Some time ago, I published a post about the San Lorenzo Fort located on the Caribbean coasts of Panama. This stronghold was built to protect the mouth of the Chagres River which was part of the path connecting Panama City to the towns at the other side of the isthmus. The Spaniards used to transport gold and silver from Panama City to the ports (at the Caribbean side) where galleons where waiting to take the treasures to Spain. The UNESCO awarded the San Lorenzo Fort World Heritage status due to the great range of historical events that took place there.
However, the San Lorenzo Fort is not the only fortification awarded World Heritage status in the Caribbean side of Panama. The other World Heritage structures are located in the Portobelo Bay near the town bearing the same name. The bay was discovered by Christopher Columbus during his fourth trip. Years after the discovery, the Spanish monarchy sent military engineers to prepare a plan for the continent defense. The engineers chose Portobelo because of its unique topography and harbor conditions. The apogee of the area started with the funding of a town named Nombre de Dios (The Name of God). The town was later moved to present day Portobelo.
For many years, the town was one of the most important gold and silver transfer points. Because of the importance of the area, a series of fortifications were build around the bay. Most of the individual forts remain today and can be visited.
Most of the pirates, who attacked the San Lorenzo Fort, also attacked Portobelo. Henry Morgan grabbed and destroyed the city before taking the San Lorenzo Fort and continuing to Panama City thru the Chagres River. Additionally, Admiral Edward Vernon seized the city for some time and lost it during the Battle of Cartagena de Indias. As you can see, the town past is full of story and excitement.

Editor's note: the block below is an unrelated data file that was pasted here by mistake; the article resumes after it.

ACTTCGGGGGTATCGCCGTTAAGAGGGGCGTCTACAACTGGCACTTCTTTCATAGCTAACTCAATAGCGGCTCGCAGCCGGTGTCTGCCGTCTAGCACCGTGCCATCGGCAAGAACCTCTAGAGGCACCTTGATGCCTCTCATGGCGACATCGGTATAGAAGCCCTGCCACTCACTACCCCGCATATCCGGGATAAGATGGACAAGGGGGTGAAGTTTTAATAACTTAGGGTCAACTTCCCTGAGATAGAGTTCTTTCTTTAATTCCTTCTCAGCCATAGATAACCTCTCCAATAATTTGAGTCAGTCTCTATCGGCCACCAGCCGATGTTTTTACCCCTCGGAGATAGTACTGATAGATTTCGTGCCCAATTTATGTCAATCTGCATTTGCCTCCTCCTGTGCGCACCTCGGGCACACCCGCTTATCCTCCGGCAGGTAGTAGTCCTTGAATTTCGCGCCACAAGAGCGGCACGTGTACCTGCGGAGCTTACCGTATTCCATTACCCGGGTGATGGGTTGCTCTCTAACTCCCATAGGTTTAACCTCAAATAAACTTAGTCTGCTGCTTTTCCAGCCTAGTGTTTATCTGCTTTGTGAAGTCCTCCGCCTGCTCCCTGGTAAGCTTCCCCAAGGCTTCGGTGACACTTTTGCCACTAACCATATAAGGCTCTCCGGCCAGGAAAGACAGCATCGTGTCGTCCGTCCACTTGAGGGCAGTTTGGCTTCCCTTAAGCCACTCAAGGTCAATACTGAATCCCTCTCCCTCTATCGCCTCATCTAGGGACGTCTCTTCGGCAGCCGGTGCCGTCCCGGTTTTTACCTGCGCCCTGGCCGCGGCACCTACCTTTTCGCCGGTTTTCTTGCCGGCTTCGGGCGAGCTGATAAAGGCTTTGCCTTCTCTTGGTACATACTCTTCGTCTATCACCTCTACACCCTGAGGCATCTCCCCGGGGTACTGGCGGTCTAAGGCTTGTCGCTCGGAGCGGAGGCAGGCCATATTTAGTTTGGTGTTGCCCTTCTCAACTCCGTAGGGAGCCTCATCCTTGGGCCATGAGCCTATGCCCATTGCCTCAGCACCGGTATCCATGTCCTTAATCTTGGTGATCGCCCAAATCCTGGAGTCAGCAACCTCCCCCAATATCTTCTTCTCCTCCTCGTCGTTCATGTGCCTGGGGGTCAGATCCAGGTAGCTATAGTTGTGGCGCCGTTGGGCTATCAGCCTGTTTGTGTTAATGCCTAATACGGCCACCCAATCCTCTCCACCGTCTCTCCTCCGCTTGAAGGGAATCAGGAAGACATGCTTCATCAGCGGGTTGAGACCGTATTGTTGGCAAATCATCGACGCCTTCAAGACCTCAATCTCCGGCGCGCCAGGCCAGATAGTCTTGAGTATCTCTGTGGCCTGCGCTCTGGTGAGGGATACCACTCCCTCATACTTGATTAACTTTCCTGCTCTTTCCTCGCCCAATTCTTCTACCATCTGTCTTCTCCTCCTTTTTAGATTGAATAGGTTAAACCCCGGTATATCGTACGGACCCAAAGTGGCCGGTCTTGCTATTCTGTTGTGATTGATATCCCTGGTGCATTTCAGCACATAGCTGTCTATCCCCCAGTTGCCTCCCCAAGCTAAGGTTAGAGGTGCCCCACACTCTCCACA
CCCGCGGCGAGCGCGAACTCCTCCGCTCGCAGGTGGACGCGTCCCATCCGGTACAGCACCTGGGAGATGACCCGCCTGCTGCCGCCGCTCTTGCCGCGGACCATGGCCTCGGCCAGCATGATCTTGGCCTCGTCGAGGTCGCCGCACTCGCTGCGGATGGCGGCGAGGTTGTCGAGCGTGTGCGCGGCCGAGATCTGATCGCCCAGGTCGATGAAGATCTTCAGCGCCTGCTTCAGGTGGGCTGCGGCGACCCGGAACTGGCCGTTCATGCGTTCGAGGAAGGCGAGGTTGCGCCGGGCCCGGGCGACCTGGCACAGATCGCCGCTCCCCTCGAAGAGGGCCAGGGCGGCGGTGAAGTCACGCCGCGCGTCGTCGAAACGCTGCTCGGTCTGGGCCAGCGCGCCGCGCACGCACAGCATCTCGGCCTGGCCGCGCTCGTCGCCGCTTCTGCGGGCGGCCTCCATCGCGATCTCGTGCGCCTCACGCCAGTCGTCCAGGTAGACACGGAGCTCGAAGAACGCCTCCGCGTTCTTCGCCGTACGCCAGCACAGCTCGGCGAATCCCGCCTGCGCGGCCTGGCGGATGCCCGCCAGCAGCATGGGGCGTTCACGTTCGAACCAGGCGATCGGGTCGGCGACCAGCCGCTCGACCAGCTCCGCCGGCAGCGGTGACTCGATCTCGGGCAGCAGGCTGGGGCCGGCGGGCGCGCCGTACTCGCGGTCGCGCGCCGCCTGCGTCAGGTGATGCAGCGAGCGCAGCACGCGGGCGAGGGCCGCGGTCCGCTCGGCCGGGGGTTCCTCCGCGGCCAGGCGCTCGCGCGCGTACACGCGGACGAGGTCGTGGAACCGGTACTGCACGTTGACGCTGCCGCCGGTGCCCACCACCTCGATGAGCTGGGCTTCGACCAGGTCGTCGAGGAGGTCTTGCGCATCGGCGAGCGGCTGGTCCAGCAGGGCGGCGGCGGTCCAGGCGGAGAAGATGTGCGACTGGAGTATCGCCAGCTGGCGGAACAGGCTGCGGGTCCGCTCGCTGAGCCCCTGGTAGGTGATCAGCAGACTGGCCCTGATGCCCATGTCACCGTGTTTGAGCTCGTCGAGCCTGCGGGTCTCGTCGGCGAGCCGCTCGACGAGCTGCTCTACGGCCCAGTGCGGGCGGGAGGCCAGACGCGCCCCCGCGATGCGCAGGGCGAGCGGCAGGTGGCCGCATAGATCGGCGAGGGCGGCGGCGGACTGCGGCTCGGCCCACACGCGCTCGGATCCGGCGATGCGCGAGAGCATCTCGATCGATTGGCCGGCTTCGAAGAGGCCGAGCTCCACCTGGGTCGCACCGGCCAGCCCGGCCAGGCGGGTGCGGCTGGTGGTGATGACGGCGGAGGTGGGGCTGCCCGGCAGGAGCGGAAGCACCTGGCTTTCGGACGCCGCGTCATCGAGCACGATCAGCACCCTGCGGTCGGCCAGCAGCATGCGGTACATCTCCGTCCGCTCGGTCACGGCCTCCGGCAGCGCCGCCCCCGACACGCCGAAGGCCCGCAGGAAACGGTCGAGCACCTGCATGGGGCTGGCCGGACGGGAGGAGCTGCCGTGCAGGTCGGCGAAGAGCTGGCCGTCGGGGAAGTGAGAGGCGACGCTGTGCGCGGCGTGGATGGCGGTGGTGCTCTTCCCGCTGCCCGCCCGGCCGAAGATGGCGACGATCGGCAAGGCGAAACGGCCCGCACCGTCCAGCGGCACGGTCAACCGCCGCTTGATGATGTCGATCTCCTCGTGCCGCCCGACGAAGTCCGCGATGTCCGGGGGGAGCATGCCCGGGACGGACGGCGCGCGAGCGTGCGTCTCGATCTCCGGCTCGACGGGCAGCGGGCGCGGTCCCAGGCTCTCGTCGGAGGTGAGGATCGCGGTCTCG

If you visit Portobelo, you can also take a look at the Customs House. In here, Spaniards kept track of the gold and silver they were sending to Spain. Today, the place contains some artifacts from the colonization times and offers a short movie explaining the history of the area.
Nowadays, Portobelo is a small town of about 3,000 people. The number of people in town increase dramatically on October 21. Every year pilgrims from all over Panama and other countries arrive to the Black Christ Church and surrounding areas. That day the statue is taken out of the church for a four hour parade around the community. The Black Christ is highly revered in Panama. Some people walk from Panama City to Portobello as a way to give thanks to the provider of many miracles (according to believers).
Nobody is sure of how this statue arrived to Portobelo. Some say it came on one of the ships from Spain. We do know that the statue is very old (dating from the 1600s).
Another interesting fact about the city is that Francis Drake died of dysentery at sea. He was buried on a lead coffin near the bay. This story ignites all types of legends and mysteries.
In summary, it was interesting to visit an off the beaten path town with a super interesting past. I really felt like I owned the place.